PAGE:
Kale: love it of hate it.

Us  oldies haven’t quite yet embraced trendy kale.  It is  often regarded as ‘hipster fad food’ or the nutritionist’s dream.  We scorn kale chips or kale smoothies, we are sticklers for traditional veg;  pure, simple and unadulterated.  Yet you may be surprised to learn that kale has been around for a long, long time.  Kale originated in the eastern Mediterranean and Asia Minor where it was cultivated for food  2000 BC. Curly-leaved varieties of cabbage already existed along with flat-leaved varieties in Greece in the 4th century BC. These forms, which were referred to by the Romans as Sabellian  kale, are considered to be the ancestors of modern kales.

Tuscan and Red Kale – thekitchen.com

The Greeks and Romans were probably not baking kale chips and wearing kale panties, but they planted gardens full of the dark, leafy green. It is complex, sweet, nutty, and earthy all at once. Try it blanched, steamed, sautéed, melted in soups, chopped raw into salads, or layered into lasagna.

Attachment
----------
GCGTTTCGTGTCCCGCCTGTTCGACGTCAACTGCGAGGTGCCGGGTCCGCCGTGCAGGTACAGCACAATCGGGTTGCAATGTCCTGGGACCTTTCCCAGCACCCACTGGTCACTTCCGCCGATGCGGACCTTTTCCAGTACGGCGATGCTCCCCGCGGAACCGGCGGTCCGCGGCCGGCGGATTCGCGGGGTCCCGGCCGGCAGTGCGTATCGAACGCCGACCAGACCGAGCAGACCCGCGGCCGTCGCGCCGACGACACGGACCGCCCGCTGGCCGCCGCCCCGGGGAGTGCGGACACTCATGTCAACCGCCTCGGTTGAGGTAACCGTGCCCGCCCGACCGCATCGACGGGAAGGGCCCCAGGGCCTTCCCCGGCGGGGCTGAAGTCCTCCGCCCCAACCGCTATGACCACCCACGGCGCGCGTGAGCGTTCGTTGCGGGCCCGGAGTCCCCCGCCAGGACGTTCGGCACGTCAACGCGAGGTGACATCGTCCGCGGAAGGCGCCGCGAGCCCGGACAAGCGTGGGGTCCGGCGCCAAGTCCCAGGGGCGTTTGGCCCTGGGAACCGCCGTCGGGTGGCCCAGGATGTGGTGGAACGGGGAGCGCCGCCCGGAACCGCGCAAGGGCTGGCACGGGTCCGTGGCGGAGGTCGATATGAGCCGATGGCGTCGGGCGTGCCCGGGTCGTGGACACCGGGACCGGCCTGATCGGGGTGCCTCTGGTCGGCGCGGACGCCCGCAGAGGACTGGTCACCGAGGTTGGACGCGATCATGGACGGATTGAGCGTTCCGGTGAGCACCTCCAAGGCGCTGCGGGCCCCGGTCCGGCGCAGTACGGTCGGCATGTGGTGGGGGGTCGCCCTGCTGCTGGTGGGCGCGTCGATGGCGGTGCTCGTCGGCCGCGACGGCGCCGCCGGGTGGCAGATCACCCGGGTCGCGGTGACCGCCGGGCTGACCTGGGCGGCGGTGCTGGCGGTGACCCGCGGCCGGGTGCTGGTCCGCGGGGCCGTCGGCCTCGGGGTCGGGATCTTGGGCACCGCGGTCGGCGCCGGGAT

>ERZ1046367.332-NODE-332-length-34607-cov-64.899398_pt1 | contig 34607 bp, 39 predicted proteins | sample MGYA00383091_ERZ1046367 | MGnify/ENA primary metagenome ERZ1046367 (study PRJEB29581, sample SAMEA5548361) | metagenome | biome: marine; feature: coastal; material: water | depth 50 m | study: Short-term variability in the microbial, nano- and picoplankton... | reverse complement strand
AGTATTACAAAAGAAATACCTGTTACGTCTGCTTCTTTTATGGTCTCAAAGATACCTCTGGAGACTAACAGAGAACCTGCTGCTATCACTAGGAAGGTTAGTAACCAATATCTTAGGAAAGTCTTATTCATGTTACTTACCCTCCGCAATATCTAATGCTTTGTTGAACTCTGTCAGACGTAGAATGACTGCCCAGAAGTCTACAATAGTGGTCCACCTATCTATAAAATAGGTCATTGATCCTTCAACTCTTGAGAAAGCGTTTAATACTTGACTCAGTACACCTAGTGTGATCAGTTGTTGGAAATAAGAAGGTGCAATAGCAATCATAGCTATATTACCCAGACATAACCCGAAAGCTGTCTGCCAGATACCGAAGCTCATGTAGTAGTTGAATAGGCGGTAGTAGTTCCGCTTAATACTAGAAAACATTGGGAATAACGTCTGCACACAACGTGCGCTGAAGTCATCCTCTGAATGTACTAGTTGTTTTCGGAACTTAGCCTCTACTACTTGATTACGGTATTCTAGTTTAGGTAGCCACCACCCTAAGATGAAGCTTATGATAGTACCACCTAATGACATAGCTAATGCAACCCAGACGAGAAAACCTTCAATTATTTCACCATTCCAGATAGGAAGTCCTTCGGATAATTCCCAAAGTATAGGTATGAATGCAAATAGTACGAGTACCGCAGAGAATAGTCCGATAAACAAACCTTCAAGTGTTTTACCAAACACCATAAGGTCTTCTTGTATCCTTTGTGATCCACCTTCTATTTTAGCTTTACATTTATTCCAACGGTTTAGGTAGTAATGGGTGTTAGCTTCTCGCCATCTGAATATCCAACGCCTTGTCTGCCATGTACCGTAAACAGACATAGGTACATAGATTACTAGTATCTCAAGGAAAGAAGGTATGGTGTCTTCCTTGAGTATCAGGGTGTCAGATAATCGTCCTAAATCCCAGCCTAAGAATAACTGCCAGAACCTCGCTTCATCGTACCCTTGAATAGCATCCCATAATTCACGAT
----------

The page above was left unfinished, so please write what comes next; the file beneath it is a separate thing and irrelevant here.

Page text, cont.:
It has a long harvesting time, it packs a punch in nutrients;  is full of iron and tiny phytonutrients. Also contains lots of fibre, so vital for digestion.  To prolong your harvest, snip the outer leaves when they are 10 -15cm long, and you’ll have plenty of tender, new growth in the center.  Amend your soil well before planting, and as each plant grows, trim droopy or yellowing leaves.

Kale is usually an annual plant grown from seed, It is hardy and thrives in wintertime, and can survive in temperatures as low as –15° Celsius.

  • Plant kale in full sun and keep soil moist, but not soggy
  • Kales thrives in containers or in the ground
  • Plant throughout the growing season to keep the harvest coming, plant in early spring and harvest, plant a second crop in late summer